If you listened to Governor Chris Christie's State Budget Address yesterday and walked away unaware that you will be getting your property tax rebate later this year, it's not your fault.

Governor's Office/Tim Larsen

It's not that you weren't paying attention. Christie failed to mention it in his speech. Democrats were certainly paying attention to that fact.

"We actually heard about gimmicks in a budget briefing with the Treasurer," says Democratic Assembly Budget Committee chairman Vinnie Prieto. "The rebates are being pushed over into next year and when you talk about gimmicks…..Candidate Christie actually talked about restoring the rebates fully. Now we're actually pushing them and not actually doing them this year."

The rebates will go out in August rather than in May under Christie's proposal so they will be going out this calendar year. The state's Fiscal Year ends midnight June 30 so by delaying the rebates until the next Fiscal Year, the Governor is able to erase a roughly $400 million shortfall in the current year's budget. The price tag for the rebates is $392 million. The estimated deficit is $407 million.

"The real problem in this state is the continued failure to roll up our sleeves and to address the core problem that this state faces which is the over-reliance on property taxes," says Assembly Democratic Leader Lou Greenwald. "We heard a lot of crowd-pleasing one-liners today. What we didn't hear were real solutions to our state's unemployment crisis or the net property tax burden that has increased over 20 percent in the past three years."

Democratic Assembly Speaker Sheila Oliver says Assembly Democrats will exercise the same circumspect approach as last year in dissecting Christie's FY 2014 budget proposal and its impact on New Jerseyans.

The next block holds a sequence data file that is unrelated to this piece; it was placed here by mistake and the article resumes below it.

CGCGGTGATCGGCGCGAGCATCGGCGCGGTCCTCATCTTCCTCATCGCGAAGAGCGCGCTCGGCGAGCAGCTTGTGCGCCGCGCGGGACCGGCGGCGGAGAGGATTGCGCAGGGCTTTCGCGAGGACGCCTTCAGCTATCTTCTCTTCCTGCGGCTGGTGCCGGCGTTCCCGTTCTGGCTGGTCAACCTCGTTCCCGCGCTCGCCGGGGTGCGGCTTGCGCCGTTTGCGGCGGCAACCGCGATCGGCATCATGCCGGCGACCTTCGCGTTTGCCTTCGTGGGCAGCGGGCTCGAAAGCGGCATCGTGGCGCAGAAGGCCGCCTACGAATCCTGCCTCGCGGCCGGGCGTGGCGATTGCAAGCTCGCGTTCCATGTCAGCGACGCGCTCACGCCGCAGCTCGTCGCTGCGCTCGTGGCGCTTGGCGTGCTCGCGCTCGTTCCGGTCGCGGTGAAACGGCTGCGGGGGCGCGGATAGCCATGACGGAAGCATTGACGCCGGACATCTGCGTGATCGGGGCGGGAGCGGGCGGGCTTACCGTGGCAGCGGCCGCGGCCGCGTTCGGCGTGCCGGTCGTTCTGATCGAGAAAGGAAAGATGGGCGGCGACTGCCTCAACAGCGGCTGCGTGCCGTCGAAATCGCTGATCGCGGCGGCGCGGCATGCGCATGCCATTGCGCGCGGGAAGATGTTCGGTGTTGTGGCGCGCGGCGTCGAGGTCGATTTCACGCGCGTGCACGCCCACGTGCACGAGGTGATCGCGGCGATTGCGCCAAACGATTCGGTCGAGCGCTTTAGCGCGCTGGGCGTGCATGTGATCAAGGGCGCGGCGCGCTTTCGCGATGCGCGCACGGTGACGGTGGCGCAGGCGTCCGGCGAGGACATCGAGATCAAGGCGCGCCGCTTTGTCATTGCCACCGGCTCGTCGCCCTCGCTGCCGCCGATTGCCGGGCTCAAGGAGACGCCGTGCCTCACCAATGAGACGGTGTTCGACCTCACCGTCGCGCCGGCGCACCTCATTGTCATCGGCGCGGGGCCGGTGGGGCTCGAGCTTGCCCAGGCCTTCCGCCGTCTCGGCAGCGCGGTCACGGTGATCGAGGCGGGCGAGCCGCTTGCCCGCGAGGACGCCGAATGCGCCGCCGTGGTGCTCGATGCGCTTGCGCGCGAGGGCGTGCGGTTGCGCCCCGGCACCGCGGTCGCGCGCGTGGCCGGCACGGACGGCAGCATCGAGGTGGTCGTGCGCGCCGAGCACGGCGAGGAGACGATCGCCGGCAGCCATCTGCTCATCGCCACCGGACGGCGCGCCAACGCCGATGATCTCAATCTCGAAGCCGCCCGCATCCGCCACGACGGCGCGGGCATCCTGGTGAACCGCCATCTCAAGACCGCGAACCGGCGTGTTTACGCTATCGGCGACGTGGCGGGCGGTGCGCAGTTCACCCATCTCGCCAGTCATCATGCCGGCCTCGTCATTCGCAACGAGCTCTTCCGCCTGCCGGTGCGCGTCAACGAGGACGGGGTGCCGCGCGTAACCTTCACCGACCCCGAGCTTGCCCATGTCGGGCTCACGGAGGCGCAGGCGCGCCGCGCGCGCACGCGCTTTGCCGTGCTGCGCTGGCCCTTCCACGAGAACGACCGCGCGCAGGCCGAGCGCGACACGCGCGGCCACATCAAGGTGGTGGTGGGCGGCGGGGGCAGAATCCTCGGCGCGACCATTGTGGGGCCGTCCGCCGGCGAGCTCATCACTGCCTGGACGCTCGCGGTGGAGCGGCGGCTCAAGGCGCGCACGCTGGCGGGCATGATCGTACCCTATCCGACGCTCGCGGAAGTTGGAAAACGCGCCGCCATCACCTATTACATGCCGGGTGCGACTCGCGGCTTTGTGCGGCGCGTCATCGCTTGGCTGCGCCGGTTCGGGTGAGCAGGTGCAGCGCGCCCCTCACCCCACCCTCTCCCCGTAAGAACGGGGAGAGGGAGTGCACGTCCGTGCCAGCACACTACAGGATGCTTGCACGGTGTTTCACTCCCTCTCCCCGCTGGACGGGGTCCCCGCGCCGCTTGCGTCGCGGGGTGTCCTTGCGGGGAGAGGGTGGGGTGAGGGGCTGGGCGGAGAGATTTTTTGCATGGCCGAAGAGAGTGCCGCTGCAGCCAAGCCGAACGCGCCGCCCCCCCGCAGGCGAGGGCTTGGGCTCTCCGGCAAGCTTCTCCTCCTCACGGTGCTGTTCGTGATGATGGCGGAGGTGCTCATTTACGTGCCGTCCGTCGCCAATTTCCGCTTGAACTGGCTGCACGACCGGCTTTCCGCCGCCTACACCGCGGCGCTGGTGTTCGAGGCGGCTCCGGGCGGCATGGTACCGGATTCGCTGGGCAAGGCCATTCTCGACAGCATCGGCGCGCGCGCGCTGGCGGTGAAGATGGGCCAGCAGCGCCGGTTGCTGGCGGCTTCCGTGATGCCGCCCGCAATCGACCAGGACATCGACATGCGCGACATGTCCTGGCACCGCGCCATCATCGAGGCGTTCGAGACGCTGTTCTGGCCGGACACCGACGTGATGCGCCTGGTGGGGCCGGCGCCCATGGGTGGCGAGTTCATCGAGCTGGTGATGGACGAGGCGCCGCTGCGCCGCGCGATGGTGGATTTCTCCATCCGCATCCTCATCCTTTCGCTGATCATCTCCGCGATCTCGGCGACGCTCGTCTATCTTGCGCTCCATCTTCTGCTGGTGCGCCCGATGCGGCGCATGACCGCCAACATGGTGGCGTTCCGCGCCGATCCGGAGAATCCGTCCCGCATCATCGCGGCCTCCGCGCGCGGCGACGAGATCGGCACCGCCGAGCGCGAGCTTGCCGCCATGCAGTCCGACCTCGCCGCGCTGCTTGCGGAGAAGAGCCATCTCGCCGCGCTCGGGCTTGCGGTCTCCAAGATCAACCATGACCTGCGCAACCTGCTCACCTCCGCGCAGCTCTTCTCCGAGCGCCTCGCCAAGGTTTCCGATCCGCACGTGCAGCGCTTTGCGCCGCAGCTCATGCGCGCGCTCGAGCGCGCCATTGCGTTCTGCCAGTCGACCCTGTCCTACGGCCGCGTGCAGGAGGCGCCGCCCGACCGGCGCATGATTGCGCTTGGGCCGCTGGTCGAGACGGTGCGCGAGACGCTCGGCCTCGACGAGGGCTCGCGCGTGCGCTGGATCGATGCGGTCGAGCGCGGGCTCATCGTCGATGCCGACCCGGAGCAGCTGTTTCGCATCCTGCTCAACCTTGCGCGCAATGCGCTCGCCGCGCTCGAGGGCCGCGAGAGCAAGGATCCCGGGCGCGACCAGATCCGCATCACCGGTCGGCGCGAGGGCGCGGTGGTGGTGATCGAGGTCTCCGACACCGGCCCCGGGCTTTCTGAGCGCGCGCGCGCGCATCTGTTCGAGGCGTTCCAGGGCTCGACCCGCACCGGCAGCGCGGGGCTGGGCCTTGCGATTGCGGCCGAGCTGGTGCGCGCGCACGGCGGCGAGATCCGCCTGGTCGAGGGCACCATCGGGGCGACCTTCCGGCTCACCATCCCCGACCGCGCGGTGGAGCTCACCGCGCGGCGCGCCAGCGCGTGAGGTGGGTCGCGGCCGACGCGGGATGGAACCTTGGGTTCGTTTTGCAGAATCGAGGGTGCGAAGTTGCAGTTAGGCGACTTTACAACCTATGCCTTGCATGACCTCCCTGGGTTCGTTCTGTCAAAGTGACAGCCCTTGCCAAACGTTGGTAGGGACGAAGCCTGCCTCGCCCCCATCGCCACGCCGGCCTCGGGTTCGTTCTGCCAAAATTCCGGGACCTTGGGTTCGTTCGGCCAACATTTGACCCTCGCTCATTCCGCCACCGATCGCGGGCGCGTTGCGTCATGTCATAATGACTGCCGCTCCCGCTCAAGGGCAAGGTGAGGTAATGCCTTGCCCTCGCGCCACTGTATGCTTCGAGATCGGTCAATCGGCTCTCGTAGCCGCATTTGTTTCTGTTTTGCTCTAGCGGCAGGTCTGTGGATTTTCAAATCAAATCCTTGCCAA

"The Governor's reckless budget decisions last year have now come back to haunt him and it's homeowners who will pay the price," claims Oliver. "His wildly inflated and unrealistic revenue projections for the current fiscal year have not panned out, forcing him to once again delay the delivery of property tax relief."

Governor Christie On Property Taxes

Christie is challenging Democrats to take action on his proposal to prevent towns and counties from imposing user fees to circumvent the 2% Property Tax Cap. He says it is also time to finish the job with the property tax tool kit that is designed to help municipal governments keep property taxes down in the long run.

"So far, you have taken action on only six of the 20 bills which embody the toolkit and the public is still waiting for action on legislation to remove barriers that prevent municipalities from sharing services, and to once and for all, end the practice of six figure checks for government employee sick days," Christie told the Democrat-controlled legislature. "These commonsense reforms can bring our property taxes down even further and perhaps even reduce them. If you fail to act, everyone in New Jersey will know who obstructed the solutions to our property tax problems."

The Assembly Majority Leader had a response at the ready.

"The Governor's approach seems to be you're bipartisan when you agree with me but a partisan obstructionist when you disagree," says Greenwald. "New Jersey's middle-class needs real solutions, not just endless blame games."

GOP Lawmakers Back Their Boss

As expected leading Republicans had nothing but rave reviews for the Governor's budget message.

"Being able to deliver the highest level of property-tax relieving school aid in state history and the largest debt payment in state history, while achieving the smallest property tax growth in state history is no small feat," says Assembly Republican Budget Officer Declan O'Scanlon. "My friends on the other side of the aisle have absolutely no business criticizing this budget - that spends less than a budget they voted for in 2008 - while delivering more bang for taxpayers' bucks - especially those who may have voted against the very reforms that have exponentially improved out state's fiscal future."

Tony Bucco, the ranking Republican on the State Senate Budget Committee echoes O'Scanlon's praise for Christie's spending plan proposal and also takes a shot at his colleagues across the political aisle.

"The Governor's budget hits all the right notes for taxpayers: spending at responsible levels without taking more from the citizens and businesses of this state, maintaining our commitment to public education, meeting our obligations to retired workers, and reducing the use of one shot revenue gimmicks," insists Bucco. "It is my hope that my Democrat colleagues abandon their crusade to criticize for the sake of criticism and follow this budget's blueprint for a state that lives within its means."


Courtesy Governor's Office